A new display technology was developed that allows people to see 3D holographic images and videos through a wide viewing angle without wearing 3D glasses.
A team of researchers led by Park Yong-keun, a professor at the KAIST announced on January 24 that they developed a 3D holographic display that has more than doubled the size of a 3D holographic image and expanded a viewing angle more than ten-fold by controlling the scattering of light.
3D holograms, which often appear in science fiction films, are created using computer graphics effects, and there are limitations in realizing them with current technology in good truth. For this reason, research on virtual reality (VR) and augmented reality (AR) using an optical illusion that projects two different two-dimensional images at the eyes instead of a three-dimensional image is actively conducted.
To create a three-dimensional hologram that can be viewed without 3D glasses, directions of light must be changed using an optical control device (spatial light wave front controller) that precisely controls the direction of light propagation. However, since the number of pixels of the spatial light wave front controller is too small, it cannot be used as a three-dimensional display. Even if a spatial light wave front controller is used, a 3D image size is 1 cm and viewing angle is within 3 degrees, defying commercialization.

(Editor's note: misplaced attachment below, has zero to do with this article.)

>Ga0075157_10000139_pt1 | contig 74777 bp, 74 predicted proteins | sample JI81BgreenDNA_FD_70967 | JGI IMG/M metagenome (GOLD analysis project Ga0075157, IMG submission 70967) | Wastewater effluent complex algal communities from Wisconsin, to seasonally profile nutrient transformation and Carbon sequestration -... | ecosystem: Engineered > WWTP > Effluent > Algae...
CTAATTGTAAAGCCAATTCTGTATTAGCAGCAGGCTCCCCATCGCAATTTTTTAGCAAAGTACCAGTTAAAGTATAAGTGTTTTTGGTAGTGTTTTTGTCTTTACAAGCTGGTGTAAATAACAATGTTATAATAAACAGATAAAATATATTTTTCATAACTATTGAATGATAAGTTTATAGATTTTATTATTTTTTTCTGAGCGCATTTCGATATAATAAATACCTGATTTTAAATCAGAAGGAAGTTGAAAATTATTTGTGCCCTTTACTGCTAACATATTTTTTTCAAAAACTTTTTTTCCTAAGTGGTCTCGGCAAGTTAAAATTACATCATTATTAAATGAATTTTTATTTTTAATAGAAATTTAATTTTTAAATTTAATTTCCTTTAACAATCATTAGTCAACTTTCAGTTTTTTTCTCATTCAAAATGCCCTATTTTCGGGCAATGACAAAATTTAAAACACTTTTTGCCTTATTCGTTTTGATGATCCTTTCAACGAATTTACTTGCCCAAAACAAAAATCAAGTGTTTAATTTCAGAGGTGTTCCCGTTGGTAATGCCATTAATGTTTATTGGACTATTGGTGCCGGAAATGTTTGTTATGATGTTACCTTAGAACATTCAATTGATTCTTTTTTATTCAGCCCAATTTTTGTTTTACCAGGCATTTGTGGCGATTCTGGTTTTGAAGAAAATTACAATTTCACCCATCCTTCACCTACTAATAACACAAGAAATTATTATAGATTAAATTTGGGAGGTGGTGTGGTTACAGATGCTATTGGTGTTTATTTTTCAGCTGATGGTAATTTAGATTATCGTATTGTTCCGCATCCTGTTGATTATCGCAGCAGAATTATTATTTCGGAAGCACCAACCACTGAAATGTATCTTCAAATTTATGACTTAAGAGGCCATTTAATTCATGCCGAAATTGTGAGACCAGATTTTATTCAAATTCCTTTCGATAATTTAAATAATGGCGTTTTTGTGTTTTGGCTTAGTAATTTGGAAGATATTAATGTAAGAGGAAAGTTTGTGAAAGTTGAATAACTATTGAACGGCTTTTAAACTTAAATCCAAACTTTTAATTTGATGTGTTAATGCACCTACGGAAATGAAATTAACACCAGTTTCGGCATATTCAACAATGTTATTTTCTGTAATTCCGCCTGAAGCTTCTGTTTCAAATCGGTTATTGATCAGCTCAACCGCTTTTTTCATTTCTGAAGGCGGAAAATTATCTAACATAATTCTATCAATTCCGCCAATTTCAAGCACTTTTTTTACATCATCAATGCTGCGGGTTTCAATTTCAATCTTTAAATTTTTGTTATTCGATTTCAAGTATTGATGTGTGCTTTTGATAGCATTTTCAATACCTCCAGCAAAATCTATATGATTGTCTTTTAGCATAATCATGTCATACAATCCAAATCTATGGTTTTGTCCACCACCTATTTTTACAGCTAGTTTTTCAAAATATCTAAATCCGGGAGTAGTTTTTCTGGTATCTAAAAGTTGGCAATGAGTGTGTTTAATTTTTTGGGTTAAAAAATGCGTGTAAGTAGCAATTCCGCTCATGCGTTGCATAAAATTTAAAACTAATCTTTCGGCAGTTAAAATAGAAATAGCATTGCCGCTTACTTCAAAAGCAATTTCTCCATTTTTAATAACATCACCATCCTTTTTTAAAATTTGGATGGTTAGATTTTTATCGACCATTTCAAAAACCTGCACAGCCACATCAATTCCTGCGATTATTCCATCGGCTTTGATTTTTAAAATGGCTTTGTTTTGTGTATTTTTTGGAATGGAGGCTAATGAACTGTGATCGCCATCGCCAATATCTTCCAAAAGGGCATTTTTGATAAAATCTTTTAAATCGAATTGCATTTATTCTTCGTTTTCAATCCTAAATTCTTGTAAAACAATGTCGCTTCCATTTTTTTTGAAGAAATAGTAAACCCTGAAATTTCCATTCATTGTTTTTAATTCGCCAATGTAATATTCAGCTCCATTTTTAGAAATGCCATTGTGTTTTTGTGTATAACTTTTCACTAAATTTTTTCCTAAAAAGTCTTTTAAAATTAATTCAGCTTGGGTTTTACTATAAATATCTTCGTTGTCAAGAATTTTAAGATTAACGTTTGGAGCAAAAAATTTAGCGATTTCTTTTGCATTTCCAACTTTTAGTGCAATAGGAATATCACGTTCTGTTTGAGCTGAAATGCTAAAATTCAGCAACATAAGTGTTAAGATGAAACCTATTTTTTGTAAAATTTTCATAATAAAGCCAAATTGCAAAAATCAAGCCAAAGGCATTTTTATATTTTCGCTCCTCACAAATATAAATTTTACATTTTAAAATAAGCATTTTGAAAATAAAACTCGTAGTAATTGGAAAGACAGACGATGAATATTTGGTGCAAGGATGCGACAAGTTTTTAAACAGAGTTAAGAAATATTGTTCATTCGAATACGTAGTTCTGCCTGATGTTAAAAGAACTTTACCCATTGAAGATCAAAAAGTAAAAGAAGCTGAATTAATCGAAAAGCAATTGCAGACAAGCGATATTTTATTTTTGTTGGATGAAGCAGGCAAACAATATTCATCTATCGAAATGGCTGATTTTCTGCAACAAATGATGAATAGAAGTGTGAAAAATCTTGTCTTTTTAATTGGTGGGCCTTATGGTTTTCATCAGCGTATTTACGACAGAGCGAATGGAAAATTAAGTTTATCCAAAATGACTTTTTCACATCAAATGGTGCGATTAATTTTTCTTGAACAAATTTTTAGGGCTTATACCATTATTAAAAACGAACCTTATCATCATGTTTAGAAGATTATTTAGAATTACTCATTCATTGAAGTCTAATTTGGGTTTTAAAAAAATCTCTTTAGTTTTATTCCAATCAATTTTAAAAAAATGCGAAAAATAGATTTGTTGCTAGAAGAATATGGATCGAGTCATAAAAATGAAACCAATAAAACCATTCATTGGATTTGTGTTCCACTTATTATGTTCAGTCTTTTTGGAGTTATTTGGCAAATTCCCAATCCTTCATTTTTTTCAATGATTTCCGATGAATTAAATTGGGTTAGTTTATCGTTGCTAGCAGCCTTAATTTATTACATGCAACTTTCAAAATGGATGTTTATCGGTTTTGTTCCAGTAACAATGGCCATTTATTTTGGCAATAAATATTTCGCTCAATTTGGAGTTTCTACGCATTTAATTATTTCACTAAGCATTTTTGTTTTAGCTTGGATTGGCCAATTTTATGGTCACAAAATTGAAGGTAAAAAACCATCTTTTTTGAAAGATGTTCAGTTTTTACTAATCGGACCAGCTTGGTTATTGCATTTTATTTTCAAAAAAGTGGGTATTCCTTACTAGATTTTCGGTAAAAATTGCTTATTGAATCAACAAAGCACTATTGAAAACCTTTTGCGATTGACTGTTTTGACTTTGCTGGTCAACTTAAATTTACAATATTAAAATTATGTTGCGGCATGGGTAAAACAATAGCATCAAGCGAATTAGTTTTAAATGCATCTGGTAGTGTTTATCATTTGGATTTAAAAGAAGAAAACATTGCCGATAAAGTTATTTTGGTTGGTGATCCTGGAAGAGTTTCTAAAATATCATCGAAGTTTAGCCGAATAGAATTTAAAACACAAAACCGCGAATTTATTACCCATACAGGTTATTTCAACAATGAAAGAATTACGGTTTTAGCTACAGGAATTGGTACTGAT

In addition to a spatial light wave front controller, the researchers used scattered light to control the scattered light by using ground glass (glass which is translucent as it was ground) to enlarge the image size and viewing angle.
The team succeeded in producing a three-dimensional hologram with a width of about 2 cm, a height of about 2 cm, and a viewable angle of about 35 degrees. The researchers explained that the spatial bandwidth (hologram size x viewable angle) is more than 2,600 times better than that of the existing technology. "We properly made use of the scattering of light considered to impede people’s recognition of objects. We hope that this study will lay the foundation for the practical use of displays that can be seen without special glasses," Yoo Hyun-seung, a doctorate degree candidate who is a primary author of the thesis. The results of the study were published on the January 24 online edition of "Nature Photonics", an international scientific journal in the field of optics.